Having a conversation about mental health
Check out our tips on how to have a conversation about mental health.
We know that not everyone is comfortable speaking about mental health, and knowing where to start can be tricky – but having these conversations is one way to help tackle stigma and discrimination.
Below, we’ve pulled out some useful hints and tips from our It’s Okay to Talk resource to help you have a conversation about mental health – whether that’s your own, or someone else’s.
Get started with your conversation by considering these four steps...
Starting a conversation
Is now a good time?
Conversations may be face-to-face, on the phone or via text or email. Different things work for different people.
Time – consider whether or not you are both able to take this on right now. Give people the space to consider whether they can.
What if it’s not a good time? - It might not be a good a time to have the conversation but it is important that if you both can and want to, you identify a better time to chat.
It may be that you can’t have that conversation right now – you may not feel you are currently in the right headspace to talk to someone about how they are doing. Let them know you care but are unable to chat at the moment. You could help them to think of someone else they could talk to if you feel up to it.
Place – For some, it can be useful to find a quiet space with no distractions. Others may find it easier to talk while also doing some sort of activity like going for a walk or doing something creative.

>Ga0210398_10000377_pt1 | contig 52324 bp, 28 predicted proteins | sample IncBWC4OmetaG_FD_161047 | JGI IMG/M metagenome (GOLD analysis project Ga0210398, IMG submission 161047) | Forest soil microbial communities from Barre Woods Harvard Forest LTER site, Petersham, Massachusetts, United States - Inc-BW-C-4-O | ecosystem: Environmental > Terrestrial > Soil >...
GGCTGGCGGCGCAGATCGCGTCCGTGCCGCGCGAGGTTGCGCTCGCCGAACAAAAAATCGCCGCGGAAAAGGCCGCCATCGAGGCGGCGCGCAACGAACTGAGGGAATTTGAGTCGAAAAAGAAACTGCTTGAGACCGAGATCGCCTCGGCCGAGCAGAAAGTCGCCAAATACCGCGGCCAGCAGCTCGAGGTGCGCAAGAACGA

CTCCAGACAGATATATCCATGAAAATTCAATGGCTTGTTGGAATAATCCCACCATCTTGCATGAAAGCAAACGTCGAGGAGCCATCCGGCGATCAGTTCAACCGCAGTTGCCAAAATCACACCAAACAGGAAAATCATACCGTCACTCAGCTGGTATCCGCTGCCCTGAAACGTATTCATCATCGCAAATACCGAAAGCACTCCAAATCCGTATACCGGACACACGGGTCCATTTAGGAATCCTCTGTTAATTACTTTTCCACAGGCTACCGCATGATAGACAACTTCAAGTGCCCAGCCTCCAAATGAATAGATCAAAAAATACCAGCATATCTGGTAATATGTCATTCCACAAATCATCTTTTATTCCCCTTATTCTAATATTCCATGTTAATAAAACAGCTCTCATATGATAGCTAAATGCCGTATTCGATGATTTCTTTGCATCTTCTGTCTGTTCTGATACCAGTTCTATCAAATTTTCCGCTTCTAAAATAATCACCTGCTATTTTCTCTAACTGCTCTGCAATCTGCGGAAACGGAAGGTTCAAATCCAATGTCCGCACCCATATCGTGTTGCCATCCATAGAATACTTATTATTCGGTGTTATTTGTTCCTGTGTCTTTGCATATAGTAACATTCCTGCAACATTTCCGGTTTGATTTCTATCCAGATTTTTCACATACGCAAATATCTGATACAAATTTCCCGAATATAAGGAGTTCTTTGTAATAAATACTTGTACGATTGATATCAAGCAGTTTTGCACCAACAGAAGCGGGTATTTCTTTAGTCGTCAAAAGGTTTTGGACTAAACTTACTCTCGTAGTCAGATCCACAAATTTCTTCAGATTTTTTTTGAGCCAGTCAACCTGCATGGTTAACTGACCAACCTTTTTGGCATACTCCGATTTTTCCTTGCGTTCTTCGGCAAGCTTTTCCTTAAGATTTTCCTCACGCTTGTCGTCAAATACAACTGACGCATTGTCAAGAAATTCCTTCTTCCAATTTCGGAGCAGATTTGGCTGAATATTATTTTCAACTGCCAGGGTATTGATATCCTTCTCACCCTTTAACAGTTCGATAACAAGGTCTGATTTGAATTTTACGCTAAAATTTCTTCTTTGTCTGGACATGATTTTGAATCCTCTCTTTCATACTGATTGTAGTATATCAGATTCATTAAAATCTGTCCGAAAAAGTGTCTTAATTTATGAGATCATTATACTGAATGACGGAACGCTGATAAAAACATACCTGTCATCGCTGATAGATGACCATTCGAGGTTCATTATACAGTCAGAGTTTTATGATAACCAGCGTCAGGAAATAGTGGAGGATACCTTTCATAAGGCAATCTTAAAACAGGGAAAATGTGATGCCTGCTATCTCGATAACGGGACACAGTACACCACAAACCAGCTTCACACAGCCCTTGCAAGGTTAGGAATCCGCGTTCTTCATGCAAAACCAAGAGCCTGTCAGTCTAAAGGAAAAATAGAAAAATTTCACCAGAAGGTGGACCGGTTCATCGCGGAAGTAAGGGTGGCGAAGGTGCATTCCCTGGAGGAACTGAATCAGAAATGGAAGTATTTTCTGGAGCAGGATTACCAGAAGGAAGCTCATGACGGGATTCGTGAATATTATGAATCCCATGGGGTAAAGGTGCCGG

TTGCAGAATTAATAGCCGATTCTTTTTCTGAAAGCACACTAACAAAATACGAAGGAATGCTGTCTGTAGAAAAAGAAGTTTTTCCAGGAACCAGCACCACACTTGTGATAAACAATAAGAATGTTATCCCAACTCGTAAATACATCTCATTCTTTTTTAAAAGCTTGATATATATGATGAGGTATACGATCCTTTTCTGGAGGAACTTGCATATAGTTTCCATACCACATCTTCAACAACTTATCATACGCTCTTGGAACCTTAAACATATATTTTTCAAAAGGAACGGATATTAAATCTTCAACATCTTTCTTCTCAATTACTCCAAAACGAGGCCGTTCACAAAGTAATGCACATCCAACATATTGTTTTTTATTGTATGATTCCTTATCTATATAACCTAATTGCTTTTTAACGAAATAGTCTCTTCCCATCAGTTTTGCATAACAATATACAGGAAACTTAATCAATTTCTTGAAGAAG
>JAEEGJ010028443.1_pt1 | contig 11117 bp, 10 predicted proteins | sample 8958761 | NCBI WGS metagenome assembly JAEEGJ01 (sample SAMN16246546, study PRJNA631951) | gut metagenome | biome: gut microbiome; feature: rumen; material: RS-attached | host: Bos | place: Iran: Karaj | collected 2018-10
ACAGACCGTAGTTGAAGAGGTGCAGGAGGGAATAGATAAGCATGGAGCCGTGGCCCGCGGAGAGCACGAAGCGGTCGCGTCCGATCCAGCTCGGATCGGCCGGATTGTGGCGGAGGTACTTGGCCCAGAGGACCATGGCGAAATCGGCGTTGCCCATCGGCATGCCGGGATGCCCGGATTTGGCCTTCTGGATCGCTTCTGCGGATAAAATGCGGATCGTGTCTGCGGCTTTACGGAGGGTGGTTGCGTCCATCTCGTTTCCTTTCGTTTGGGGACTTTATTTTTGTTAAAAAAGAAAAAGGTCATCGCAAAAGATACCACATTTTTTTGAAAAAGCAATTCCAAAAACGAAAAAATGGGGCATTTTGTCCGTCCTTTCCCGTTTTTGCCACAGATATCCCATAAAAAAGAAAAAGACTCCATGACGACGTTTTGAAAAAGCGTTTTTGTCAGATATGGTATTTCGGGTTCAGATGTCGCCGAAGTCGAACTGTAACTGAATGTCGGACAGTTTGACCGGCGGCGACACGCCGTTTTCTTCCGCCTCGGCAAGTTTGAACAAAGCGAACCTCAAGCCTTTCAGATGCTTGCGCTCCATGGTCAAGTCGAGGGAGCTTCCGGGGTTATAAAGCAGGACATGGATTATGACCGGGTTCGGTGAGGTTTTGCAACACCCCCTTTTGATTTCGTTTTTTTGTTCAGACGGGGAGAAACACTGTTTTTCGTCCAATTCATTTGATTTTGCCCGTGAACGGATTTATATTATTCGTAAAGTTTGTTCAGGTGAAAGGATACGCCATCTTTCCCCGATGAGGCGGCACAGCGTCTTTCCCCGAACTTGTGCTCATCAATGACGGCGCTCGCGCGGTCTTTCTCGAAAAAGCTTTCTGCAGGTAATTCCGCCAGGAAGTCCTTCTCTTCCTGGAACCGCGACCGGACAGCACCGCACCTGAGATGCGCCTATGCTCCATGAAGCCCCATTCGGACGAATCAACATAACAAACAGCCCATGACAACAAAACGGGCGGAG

What’s needed - It may be that someone needs the space to offload or vent; it could be that someone is seeking some support. Whatever someone needs, it’s important neither of you feel pressure to fix it or to have all of the answers.
How to Begin
If you've decided it’s a good time to have the conversation – sometimes it can be hard to know how to start. Here are a few ideas.
It’s okay - It’s okay to ask how someone is and ask them more than once. It might be hard for someone to open up about how they are feeling, asking twice shows the door is open.
Ways to ask if someone is okay – “How are you doing?” “How have you been feeling?” “I’m here if you want to chat.” “How’s everything going?”
Ways to let someone know you need to talk - “I’m not doing too well.” “I need to talk.” “It’s not easy to talk about it.” “I trust you.” “Do you have some time to chat?”
Listening and Responding
It can feel difficult to know the right things to say, but sometimes all someone needs is the space to be heard. Here are some tips
Listen without interruption – try to really hear what someone is saying about what they are going through. Try to allow them the space to share how they’re really feeling. You can show that you are listening through your body language.
Reflecting back and showing you care can help – For example, acknowledging that it seems like a difficult time for them. Sometimes we can try to make others feel better by being overly positive, but that might not be helpful to everyone. You can respond using their words to show you are listening.
You might get emotional – Hearing what someone is experiencing may bring up a lot of different emotions as a listener. It’s okay to feel these emotions but if you are able, try and judge whether showing them will be helpful to the other person.